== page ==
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I wrote last month about how it’s been inspiring and humbling to watch our customers improvise their way through the COVID-19 pandemic with no playbook. As a longtime improviser—and TeamSnap’s founder—I know that any organization can use the principles of improv to become more nimble, creative and effective.
Improv isn’t magic, but it can seem that way when you watch performers work in harmony to make up scenes, songs or even full-length plays with no script. When I founded TeamSnap, I realized that the tools my improv team used on stage could also help us build great software and serve our customers in a fast-paced, ever-changing environment.
Agreeing on the reality
Weird things happen on stage. One time I entered a scene with a pirate’s swagger, only to have another actor look at my rolling gait and say “Look, a penguin!” I had two choices: either stall the scene to negotiate whether I was Blackbeard or a flightless aquatic bird—or simply accept the reality that she had created and keep the scene moving.
I started gulping down imaginary herring.
The same thing happens in business when an organization fails to agree on the basic reality of their situation. During the COVID-19 pandemic, organizations that aligned on the limitations imposed by stay-at-home orders were able to quickly pivot and continue serving customers under the new reality. Organizations that dithered or argued about the situation itself were delayed by weeks or months in taking action.
At TeamSnap, we’ve often found that the solution to a thorny problem isn’t considering more options, but getting better aligned on the problem itself. Once we truly agree on the reality of the situation, the answer often becomes clear.
People sometimes tell me that they could never perform improv because they aren’t “clever” enough. Luckily, that’s not how improv works. Improv is the art of taking tiny ideas and building them up a piece at a time until they’ve turned into big ideas.
You’ve probably heard of how we do this—saying “Yes, and” instead of no. On stage, this means that everything someone says is accepted as a building block toward something better.
For example, I once started a scene with a simple, “Good morning.” (Note: not clever.) My scene partner got a twinkle in his eye and said “It IS a good morning!” I added to that by saying “It feels like I slept for days,” and he came back with “You were exhausted after running from the cops all night.”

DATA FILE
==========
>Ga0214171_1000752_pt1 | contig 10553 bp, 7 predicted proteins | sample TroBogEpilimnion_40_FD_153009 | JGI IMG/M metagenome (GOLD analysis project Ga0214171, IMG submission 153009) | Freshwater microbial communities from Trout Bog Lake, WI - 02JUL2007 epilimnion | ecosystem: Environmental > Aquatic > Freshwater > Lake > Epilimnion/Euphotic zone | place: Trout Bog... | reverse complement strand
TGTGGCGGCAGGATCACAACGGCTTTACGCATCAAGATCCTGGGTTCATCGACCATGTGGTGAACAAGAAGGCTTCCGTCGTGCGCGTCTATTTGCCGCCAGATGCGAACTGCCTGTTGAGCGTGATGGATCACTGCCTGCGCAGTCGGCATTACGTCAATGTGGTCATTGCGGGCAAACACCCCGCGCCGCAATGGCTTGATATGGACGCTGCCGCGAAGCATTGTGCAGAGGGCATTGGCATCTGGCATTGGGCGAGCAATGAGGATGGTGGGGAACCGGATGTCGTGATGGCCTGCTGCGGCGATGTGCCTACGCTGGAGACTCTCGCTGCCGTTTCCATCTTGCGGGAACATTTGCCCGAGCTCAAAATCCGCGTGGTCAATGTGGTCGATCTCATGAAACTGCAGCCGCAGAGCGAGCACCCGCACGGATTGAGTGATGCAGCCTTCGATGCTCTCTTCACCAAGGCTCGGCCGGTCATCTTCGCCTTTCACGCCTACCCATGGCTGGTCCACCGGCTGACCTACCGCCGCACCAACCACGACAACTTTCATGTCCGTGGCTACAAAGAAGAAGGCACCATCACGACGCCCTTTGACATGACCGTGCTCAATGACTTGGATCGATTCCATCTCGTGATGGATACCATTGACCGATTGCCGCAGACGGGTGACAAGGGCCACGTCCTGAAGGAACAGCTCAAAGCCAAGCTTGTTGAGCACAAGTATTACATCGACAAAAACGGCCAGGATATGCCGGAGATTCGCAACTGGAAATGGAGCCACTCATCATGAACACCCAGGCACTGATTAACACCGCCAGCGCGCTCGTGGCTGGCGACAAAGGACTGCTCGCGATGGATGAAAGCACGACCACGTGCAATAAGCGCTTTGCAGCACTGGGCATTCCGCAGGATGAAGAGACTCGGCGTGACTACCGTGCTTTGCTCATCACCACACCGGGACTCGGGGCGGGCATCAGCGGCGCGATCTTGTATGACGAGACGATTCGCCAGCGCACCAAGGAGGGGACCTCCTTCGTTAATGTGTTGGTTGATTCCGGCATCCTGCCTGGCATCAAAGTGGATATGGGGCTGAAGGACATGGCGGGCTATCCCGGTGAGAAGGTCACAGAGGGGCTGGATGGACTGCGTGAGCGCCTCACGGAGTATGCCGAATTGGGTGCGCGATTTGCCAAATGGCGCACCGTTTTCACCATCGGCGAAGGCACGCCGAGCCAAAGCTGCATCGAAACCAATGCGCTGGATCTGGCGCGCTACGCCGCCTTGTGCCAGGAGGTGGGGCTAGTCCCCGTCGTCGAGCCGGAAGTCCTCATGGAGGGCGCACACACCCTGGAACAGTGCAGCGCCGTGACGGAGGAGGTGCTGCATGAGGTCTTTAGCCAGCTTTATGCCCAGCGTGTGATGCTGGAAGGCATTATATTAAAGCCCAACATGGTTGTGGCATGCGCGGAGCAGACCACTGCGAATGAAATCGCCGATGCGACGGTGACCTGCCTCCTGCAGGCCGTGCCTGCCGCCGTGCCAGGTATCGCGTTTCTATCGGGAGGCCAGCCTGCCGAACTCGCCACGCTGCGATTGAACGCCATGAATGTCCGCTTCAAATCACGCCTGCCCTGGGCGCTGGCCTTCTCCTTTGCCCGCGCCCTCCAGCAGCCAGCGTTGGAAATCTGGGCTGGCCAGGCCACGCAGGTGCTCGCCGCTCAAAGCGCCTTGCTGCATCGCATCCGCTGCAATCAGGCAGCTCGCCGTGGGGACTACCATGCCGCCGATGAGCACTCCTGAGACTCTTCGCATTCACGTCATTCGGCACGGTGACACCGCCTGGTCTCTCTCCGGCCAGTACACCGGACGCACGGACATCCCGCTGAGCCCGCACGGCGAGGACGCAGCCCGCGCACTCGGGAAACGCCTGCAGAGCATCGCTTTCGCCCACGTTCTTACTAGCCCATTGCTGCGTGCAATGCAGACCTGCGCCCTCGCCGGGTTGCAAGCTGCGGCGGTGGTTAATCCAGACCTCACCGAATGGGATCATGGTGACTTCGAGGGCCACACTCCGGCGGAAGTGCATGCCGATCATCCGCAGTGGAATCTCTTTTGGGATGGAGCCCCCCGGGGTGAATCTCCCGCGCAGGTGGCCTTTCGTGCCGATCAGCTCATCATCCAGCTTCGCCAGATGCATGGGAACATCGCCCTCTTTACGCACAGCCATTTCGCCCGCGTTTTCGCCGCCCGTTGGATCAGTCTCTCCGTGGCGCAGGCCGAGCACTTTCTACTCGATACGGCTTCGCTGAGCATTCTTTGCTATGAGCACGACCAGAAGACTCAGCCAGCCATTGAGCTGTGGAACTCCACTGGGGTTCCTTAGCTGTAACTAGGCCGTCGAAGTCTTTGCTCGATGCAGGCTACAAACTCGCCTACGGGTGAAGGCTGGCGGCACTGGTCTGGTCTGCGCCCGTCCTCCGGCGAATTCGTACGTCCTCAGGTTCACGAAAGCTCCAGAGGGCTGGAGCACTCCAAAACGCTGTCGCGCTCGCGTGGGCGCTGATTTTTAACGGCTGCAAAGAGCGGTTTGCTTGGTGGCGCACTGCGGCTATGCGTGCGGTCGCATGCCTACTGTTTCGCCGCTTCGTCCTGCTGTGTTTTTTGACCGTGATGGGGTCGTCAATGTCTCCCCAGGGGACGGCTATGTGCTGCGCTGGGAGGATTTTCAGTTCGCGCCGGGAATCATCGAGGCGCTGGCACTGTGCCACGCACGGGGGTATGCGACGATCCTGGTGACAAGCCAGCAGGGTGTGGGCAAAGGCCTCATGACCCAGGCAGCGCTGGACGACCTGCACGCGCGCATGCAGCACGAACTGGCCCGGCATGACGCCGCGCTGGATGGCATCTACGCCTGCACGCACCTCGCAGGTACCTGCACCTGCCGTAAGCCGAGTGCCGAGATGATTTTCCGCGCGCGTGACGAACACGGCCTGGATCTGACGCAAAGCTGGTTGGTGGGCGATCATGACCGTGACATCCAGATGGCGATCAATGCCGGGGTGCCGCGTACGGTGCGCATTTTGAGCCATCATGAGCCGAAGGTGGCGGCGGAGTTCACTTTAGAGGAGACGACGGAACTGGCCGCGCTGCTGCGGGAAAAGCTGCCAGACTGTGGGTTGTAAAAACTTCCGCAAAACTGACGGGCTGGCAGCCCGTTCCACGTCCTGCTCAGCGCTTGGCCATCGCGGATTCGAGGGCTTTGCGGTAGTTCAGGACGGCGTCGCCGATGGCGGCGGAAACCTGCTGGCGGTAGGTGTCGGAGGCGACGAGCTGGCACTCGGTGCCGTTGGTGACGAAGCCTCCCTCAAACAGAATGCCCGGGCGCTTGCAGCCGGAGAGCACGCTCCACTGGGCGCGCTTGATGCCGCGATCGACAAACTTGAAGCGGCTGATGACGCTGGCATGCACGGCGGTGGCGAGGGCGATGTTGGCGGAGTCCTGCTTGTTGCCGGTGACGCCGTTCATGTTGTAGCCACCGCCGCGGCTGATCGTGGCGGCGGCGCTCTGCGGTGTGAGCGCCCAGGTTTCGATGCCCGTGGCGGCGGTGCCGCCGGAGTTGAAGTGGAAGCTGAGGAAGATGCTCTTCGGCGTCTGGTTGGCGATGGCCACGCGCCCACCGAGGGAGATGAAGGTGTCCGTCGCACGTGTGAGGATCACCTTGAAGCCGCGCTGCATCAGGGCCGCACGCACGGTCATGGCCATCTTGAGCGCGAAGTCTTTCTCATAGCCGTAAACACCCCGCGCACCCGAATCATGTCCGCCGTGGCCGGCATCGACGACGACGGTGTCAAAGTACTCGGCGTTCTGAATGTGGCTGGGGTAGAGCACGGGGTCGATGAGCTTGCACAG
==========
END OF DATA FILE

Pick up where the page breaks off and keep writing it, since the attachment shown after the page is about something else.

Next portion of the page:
Holy smokes! Suddenly “Good morning” had turned into bank robbers celebrating a successful heist. All because we said “Yes and” to every little idea until we’d built a bigger framework for the scene.
We use this technique every day at TeamSnap to turn little sparks into new products, initiatives or processes. The key is to celebrate ideas and build upon them piece by piece. When you do this as an organization, you become a place where people aren’t afraid to share their notions, their half-baked concepts or their wild thoughts. Creativity flourishes when you know your idea won’t immediately get shot down but used as fuel for something even better.
“Yes and” doesn’t mean every idea is a good idea—I have had an infinite number of bad ideas during my business career—but it means I can share anything with the confidence that my teammates will build me up instead of tear me down.
Being comfortable with the unknown
If you’re like me, you’ve probably had some version of this dream:
You’re in a meeting … or maybe at a conference. You realize that you’re moments away from giving a speech to a big audience, a speech for which you have not prepared AT ALL. Maybe you’re in school instead of a business setting. Maybe you’re also naked. (Brains are weird).
Humans fear the unknown. Biologically, this stems from having evolved as tasty morsels of sabre-toothed tiger food during paleolithic times. In improv, we fight against these instincts every moment by embracing the unexpected and being comfortable with not knowing what comes next.
My girlfriend and I do a fully-improvised two-person show where we create a series of scenes and characters based on a single suggestion. Moments before we go on stage, my brain begins to scream at the absurdity of standing in front of a paid audience with no plan, no script and no idea what we’re going to do for the next hour.
But then I tell my brain to shut up, I check to make sure I’m wearing pants, and we go on stage and make magic. I know it will work because we’ll agree on every reality, build upon every idea, and trust that no matter what we’ll have each other’s backs.
Business is no different. You don’t know what that next customer is going to request, when that unexpected traffic surge is going to hit your load balancer, or when a post-pandemic registration surge is going to make you compress a three-week registration period into three days. Organizations can approach the unknown with panic, or they can calmly assess and work together to find solutions.
At TeamSnap, we know that the future is going to throw us curveballs, but rather than try to develop a playbook that accounts for all possibilities, we train our people to be flexible, adaptable and agile in an ambiguous world. Whether it’s riding out a pandemic or being mistaken for a penguin, we’re ready.
I love the rush of adrenaline from stepping onto stage with no script. Every night my team and I are able to make something beautiful just by building on each other’s ideas piece by piece. A remarkably similar thing happens every day at TeamSnap. We face the unknown together, celebrate ideas (whether they come from our people, our partners or our customers) and agree on the reality so we can chart a path forward. Improv is our secret sauce for making magic.
Reach out to me if you’d like help finding applied improv training in your city.